Designing with patients in mind

A physiotherapy clinic that I use recently changed its policy. It used to be that you could call up individual therapists and get appointments directly from them. A couple of weeks ago, the clinic’s think-tank decided that they wanted all appointments to be given out by the receptionists at their central office location.

The first time I had to get an appointment, it was phone hell. I dialled the number only to receive a message telling me that the phone was busy. Again and again. It took dogged determination over a couple of hours to get an appointment.

Later, I spoke to my therapist about why they did this. He told me that individual therapists were slacking off and giving appointments only when convenient (rather than during their work times) and the situation was getting tough for the clinic.

It was hugely convenient for me to call up the therapist and get an appointment. Now, calling up the centre means that I waste time because sometimes I don’t get through on the first attempt. Plus, they don’t have voice mail or any way to leave messages, so I’m stuck and have to try again. The alternative method of getting appointments, via the website, does not work because the contact form is broken.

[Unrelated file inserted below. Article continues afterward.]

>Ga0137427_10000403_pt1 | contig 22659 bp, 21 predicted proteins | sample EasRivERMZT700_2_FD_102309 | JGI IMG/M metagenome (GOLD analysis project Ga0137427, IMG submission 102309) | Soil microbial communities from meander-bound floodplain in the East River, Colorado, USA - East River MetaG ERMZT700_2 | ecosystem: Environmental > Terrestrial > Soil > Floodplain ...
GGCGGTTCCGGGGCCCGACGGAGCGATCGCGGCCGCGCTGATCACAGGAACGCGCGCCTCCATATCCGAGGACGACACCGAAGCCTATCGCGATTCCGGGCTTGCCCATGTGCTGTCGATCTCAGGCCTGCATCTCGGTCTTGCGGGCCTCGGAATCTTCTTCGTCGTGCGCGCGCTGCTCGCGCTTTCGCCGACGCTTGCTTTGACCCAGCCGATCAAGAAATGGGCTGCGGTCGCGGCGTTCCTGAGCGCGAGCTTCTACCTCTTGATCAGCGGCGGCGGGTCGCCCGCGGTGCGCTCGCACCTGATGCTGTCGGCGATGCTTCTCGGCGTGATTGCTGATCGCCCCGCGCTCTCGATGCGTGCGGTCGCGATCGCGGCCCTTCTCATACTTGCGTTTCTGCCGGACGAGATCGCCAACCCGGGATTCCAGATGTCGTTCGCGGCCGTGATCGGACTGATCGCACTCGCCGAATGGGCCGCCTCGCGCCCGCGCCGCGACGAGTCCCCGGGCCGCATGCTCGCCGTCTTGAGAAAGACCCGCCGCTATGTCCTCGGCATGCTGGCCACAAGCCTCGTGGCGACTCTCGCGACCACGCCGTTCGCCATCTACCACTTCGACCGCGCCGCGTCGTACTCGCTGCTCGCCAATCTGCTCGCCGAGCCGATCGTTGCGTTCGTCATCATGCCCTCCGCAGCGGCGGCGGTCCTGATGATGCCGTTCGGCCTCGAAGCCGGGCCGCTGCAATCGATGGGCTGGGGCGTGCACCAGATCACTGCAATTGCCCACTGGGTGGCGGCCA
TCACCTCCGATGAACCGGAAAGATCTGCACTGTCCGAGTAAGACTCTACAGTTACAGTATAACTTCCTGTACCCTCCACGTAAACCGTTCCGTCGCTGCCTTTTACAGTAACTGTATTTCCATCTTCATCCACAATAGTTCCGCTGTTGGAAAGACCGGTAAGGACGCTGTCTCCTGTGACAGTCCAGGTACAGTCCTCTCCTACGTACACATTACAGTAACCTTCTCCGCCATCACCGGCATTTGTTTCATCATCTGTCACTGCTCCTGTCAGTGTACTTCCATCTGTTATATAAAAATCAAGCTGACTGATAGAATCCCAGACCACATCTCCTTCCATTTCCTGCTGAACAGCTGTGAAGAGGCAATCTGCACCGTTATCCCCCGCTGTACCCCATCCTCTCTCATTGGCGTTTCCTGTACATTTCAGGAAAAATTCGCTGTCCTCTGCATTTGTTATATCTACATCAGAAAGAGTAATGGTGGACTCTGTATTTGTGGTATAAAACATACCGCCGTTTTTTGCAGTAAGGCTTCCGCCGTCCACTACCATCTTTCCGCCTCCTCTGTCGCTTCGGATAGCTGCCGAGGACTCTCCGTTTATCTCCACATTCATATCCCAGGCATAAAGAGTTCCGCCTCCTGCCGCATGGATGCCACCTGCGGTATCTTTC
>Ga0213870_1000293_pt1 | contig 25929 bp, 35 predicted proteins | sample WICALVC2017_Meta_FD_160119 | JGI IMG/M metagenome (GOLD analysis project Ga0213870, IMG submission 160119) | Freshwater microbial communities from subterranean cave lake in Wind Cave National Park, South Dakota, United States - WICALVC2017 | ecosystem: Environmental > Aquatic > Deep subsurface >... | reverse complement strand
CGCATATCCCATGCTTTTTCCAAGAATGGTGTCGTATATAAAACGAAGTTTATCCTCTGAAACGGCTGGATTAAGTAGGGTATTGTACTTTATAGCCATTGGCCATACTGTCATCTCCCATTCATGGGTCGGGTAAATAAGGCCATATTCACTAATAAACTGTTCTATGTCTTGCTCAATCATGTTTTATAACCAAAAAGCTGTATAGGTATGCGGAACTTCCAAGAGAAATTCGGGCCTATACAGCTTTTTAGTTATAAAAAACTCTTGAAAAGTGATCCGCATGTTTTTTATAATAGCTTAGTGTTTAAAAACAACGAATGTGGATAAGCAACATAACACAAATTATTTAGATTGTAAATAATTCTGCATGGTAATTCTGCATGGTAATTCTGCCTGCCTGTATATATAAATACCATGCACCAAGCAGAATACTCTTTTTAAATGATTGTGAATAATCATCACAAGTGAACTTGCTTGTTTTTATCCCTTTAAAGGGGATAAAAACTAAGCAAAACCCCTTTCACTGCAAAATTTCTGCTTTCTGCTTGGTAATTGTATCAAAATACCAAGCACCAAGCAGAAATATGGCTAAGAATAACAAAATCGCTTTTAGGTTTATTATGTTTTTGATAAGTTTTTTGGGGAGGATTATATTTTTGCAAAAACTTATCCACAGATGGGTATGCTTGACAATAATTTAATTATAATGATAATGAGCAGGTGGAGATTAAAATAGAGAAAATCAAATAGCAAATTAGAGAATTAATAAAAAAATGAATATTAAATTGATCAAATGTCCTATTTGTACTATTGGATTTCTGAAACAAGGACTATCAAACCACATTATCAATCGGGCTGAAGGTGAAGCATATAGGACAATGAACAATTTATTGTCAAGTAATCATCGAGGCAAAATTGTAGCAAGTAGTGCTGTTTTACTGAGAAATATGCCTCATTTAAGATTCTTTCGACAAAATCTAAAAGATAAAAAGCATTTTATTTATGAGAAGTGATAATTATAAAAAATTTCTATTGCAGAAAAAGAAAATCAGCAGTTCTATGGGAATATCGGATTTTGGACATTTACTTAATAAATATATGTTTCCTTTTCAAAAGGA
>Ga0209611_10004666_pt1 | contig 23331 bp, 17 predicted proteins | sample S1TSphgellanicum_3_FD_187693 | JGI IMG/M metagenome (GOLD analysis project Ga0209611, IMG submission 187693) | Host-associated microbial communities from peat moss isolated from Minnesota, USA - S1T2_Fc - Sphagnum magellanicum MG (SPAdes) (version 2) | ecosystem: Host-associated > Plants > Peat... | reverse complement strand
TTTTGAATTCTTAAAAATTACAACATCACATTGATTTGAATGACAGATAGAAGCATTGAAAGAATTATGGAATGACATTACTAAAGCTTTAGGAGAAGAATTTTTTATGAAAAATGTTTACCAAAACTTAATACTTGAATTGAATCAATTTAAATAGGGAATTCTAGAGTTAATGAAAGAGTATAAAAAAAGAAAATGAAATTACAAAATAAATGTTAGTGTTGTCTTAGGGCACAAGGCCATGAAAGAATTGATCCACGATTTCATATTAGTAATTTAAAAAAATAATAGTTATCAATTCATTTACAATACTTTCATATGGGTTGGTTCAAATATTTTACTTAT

As a customer, I am not bothered about the internal problems that the clinic faces. If it was a problem of keeping tabs on therapists, they could’ve asked therapists to call the central location and fill in the appointment sheets the day before. Or use any other method that didn’t affect the client so much.

By changing their process, they’ve made it inconvenient for me and their other clients. Even if they had a process in place where clients could leave messages, it would’ve been a workaround I would’ve been happy with. Now, I’m uncertain about how much time it’ll take me to get an appointment.

It seems like some companies make decisions without considering the impact those decisions could have on their customers. When you’re running a business, alienating your customers is not a smart thing to do. I’m not saying that no changes should be made, just that the changes should consider the impact on all the stakeholders. It’s customer service, not rocket science.

Now, if you’ll excuse me, I have call the clinic and get an appointment.


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